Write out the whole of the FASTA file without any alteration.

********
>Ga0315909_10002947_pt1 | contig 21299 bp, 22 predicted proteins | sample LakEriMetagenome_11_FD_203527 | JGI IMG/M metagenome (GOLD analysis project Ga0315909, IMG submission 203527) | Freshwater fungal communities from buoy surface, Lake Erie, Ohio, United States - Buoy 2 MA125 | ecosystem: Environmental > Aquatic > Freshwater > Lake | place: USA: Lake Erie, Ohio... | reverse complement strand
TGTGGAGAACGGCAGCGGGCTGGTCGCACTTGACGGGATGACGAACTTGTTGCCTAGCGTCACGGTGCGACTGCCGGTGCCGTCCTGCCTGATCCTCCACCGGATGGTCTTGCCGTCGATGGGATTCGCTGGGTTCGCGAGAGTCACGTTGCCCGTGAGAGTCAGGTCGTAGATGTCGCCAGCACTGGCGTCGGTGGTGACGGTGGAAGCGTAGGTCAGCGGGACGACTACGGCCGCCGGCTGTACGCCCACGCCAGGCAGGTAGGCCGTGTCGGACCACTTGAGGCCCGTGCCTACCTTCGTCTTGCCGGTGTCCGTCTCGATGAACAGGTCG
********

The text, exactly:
>Ga0315909_10002947_pt1 | contig 21299 bp, 22 predicted proteins | sample LakEriMetagenome_11_FD_203527 | JGI IMG/M metagenome (GOLD analysis project Ga0315909, IMG submission 203527) | Freshwater fungal communities from buoy surface, Lake Erie, Ohio, United States - Buoy 2 MA125 | ecosystem: Environmental > Aquatic > Freshwater > Lake | place: USA: Lake Erie, Ohio... | reverse complement strand
TGTGGAGAACGGCAGCGGGCTGGTCGCACTTGACGGGATGACGAACTTGTTGCCTAGCGTCACGGTGCGACTGCCGGTGCCGTCCTGCCTGATCCTCCACCGGATGGTCTTGCCGTCGATGGGATTCGCTGGGTTCGCGAGAGTCACGTTGCCCGTGAGAGTCAGGTCGTAGATGTCGCCAGCACTGGCGTCGGTGGTGACGGTGGAAGCGTAGGTCAGCGGGACGACTACGGCCGCCGGCTGTACGCCCACGCCAGGCAGGTAGGCCGTGTCGGACCACTTGAGGCCCGTGCCTACCTTCGTCTTGCCGGTGTCCGTCTCGATGAACAGGTCG